Following the recent death of an Ysgol John Bright pupil, Janet Finch-Saunders, Assembly Member for Aberconwy, and Shadow Minister for Children and Young People, has secured a commitment from Mark Drakeford AM, First Minister, during this Drowning Prevention Week, that swimming and water safety will be taken forward in the broader development of the new curriculum.
“Sadly, 263 people lost their lives in accidental drownings across the UK last year.
“The heartbreak caused by such tragedies has been felt here in Conwy following the death of Dylan Brown.
“Thanks to the selflessness of Debbie Turnbull and her work through River and Sea Sense, hundreds of thousands of young people and adults have been educated about the dangers of open water.
“Her heroic effort is helping save lives across Aberconwy, and has highlighted the importance of danger awareness and education.
“This is why I am pleased that the First Minister has responded positively to my questioning about the place of swimming and water safety in the new curriculum.
“I welcome his commitment to take the matter forward in the broader development of the new curriculum, and hope that this will help protect more young people near the sea, lakes, and rivers in this constituency and across Wales.
“Indeed, we need to be doing all we can to increase the number of children receiving water safety education, and reduce the number of drowning incidences”.
Transcript from Questions to the First Minister on 11 June 2019
Sadly the National Water Safety Forum's water incident database shows that 263 people lost their lives in accidental drownings across the UK last year, and only this year, First Minister, just a few weeks ago, a young boy of 13 in my constituency lost his life. River and Sea Sense, however, is a fantastic organisation based in Conwy county borough, and it was set up as a positive response to the tragic drowning of the son of Mrs Debbie Turnbull, Christopher Turnbull, at Capel Curig in 2006. This organisation—really, a sole lady doing this—has educated around 200,000 young people and adults across north Wales about the dangers of open water. She has gone into schools. But a lot of this teaching and awareness building, she's had to do on her own, with very little, if any, funding. Teaching the dangers of open water is essential, so I'm extremely grateful for the work of River and Sea Sense. First Minister, I would like to see our schools do more too, so will you explain what place water safety and drowning prevention will have in the new curriculum going forwards?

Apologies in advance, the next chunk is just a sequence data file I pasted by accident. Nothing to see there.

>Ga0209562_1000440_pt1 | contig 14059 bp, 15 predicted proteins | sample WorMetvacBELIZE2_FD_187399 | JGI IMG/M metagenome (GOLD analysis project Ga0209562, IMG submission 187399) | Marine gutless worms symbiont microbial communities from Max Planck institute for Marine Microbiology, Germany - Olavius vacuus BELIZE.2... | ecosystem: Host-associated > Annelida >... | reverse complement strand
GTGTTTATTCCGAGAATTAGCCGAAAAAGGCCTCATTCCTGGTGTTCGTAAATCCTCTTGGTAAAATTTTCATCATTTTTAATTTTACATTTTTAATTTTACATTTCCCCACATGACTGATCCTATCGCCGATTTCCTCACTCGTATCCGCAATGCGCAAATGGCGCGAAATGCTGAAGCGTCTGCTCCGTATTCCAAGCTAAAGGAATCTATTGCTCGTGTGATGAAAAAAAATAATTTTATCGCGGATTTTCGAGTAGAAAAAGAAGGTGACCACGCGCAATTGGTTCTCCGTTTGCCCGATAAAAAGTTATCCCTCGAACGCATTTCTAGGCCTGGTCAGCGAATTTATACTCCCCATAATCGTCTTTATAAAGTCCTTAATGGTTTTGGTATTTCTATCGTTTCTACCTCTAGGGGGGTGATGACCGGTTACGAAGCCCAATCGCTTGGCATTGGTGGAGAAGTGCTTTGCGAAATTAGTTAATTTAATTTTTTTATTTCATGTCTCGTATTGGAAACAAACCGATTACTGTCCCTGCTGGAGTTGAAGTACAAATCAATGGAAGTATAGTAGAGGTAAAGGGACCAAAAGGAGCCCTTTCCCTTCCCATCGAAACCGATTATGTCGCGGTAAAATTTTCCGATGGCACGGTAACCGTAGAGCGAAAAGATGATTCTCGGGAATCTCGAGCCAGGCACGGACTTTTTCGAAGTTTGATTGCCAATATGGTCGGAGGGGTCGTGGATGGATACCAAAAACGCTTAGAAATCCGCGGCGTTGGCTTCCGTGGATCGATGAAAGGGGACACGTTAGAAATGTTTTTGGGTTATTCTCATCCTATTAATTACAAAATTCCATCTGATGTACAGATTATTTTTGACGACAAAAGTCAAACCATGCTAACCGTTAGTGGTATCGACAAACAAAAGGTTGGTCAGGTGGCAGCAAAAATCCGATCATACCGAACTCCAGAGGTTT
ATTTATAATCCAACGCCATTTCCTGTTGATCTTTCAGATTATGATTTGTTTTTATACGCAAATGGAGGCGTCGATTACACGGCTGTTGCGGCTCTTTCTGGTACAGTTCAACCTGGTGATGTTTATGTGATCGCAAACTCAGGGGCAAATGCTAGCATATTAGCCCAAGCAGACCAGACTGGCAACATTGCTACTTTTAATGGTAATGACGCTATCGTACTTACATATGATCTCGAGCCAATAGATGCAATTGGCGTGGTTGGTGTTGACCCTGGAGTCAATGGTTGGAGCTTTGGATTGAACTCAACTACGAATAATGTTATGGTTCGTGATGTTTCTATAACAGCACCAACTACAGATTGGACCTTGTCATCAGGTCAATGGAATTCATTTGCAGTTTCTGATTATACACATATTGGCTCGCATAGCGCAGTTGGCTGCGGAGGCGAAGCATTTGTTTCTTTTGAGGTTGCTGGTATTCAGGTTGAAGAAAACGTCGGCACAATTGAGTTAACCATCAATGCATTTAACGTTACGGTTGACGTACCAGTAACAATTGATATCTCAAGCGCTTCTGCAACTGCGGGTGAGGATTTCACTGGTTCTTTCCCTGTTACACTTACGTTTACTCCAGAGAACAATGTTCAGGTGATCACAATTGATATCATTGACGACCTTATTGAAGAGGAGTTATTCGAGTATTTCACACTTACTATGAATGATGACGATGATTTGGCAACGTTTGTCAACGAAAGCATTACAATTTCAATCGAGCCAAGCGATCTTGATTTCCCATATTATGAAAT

Response from the First Minister:
I thank the Member for that. I congratulate, of course, her constituent for the work that she carries out in memory of her son, Christopher. We know that right across Wales, there are really dedicated groups of people who take up a cause because they have had that direct personal experience of it in their own lives, and the hours and dedication that they provide to those causes is a remarkable and heartening feature of that sense of community that we are still lucky enough to have in Wales.
The Member is right to point to the importance of what goes on in school. By the end of key stage 2, we are clear that pupils should be able to swim unaided for a sustained period of time, and 64,000 pupils in Wales attended school swimming sessions in the last academic year. Pioneer schools involved in the new curriculum have already recognised that the importance of swimming goes far beyond it just being another mode of physical activity. And in the development of the curriculum through those pioneer schools, the emphasis on swimming has moved towards its safety aspects as well as to its recreational possibilities. So, I know that the Minister for Education is aware of that work and is taking that forward into the broader development of the curriculum on which we are currently engaged.
Janet Finch-Saunders AM questioning the First Minister on Tuesday 11 June 2019